Having renewed my expression of respect and filial affection for the Holy Father, I must add that during his tenure as our Apostolic Nuncio, I came to know Archbishop Viganò both professionally and personally, and I remain deeply convinced of his honesty, loyalty to and love for the Church, and impeccable integrity. In fact, Arch. Viganò has offered a number of concrete, real allegations in his recent document, giving names, dates, places, and the location of supporting documentation – either at the Secretariat of State or at the Apostolic Nunciature. Thus, the criteria for credible allegations are more than fulfilled, and an investigation, according to proper canonical procedures, is certainly in order.

I might add that my faith in the Church is not shaken in the least by the present situation. Similar situations, and worse, have occurred in the past – though perhaps not in these United States. It is time for us to renew our conviction in that final article of the Nicene Creed: Credo… et unum, sanctam catolicam et apostolicam Ecclesiam, which literally translated means, I believe the Church, as one, holy, catholic and apostolic. The Church is the body of Christ and, as yesterday’s Gospel reading put the question, “Lord to whom shall we go, you alone have the words of eternal life?”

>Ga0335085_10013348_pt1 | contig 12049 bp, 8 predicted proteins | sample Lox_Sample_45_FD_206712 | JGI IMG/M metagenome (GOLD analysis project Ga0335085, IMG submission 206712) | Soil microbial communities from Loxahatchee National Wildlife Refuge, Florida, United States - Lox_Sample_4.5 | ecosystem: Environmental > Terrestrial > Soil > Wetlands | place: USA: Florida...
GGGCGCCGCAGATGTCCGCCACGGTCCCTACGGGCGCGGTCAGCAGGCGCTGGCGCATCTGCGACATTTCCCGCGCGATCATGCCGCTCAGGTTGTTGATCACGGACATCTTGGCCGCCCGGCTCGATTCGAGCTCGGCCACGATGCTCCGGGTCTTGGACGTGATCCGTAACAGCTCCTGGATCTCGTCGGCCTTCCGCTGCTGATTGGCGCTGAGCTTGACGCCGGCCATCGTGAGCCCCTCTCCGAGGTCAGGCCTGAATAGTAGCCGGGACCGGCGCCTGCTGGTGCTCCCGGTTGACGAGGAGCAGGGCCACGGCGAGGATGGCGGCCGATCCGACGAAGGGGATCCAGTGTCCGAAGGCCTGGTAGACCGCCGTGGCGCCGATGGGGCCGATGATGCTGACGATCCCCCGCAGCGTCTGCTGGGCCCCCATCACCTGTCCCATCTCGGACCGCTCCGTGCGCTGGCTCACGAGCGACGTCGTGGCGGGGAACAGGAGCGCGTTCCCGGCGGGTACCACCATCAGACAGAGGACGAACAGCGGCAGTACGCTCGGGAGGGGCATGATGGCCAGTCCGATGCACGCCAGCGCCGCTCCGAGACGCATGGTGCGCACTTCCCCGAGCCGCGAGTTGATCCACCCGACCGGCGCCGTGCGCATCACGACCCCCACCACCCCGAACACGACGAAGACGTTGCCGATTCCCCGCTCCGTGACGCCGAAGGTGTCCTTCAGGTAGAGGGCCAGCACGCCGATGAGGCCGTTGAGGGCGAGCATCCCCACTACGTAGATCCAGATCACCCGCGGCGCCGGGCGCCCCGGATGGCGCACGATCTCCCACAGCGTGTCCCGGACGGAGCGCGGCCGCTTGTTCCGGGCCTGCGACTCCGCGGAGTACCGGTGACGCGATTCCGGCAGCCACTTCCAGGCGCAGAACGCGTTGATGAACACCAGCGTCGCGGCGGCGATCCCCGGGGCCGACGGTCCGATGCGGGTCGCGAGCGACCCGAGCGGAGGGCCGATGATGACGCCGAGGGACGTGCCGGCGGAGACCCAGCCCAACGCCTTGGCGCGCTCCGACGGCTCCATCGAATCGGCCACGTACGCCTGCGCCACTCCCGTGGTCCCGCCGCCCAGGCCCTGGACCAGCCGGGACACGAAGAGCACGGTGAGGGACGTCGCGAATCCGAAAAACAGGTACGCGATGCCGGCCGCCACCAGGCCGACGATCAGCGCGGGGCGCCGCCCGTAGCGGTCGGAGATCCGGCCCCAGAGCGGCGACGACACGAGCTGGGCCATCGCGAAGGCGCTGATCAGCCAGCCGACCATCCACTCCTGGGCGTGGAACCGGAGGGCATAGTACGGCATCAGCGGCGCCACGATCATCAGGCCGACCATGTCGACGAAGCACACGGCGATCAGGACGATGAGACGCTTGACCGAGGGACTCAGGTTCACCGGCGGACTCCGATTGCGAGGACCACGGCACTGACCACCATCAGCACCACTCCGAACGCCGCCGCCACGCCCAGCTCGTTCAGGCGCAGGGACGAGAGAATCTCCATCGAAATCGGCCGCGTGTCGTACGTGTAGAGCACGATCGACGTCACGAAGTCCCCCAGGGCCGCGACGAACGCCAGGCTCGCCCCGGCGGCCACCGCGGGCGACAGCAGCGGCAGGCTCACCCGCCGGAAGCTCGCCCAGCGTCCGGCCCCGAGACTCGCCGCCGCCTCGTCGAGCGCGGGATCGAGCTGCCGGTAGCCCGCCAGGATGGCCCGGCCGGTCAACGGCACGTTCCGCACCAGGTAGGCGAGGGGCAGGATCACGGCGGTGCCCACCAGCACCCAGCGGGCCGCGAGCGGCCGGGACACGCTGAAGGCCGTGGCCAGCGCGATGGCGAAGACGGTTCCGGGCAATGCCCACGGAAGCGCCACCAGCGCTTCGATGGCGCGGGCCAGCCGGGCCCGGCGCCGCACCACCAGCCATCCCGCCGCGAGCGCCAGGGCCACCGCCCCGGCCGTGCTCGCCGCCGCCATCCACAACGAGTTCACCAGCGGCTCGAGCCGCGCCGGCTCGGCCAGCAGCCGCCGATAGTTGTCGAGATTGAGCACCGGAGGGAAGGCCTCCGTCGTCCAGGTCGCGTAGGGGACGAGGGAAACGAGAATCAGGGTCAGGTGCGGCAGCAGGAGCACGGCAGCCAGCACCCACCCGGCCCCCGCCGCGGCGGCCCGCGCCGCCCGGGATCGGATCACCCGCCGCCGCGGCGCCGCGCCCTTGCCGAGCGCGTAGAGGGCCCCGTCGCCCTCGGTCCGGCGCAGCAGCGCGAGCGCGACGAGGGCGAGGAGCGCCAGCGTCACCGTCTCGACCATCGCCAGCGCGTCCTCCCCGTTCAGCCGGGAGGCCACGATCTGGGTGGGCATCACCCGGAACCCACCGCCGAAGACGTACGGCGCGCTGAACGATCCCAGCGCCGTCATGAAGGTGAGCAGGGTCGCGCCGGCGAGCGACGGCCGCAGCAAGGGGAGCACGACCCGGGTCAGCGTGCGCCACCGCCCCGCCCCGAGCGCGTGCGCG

May our Blessed Mother, the Mother of the Church, and Mother of Bishops and Priests, intercede for us, along with St. Michael the Archangel, as we continue our battle against the ancient foe.

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19 Responses to Bp. Morlino @MadisonDiocese on #TheViganòTestimony – “the criteria for credible allegations are more than fulfilled”

  1. WVC says:

    Wow. Extraordinary Ordinary indeed! May he be given every grace according to his need! May God preserve and protect him!

  2. Elizabeth D says:

    I have been waiting for his comment since this came out. I even asked a seminarian on Sunday morning if he knew if the bishop had said anything about this. All well said. It is ridiculous that Bishop Morlino was just recently attacked for saying the nature of this crisis is not only child abuse but homosexuality.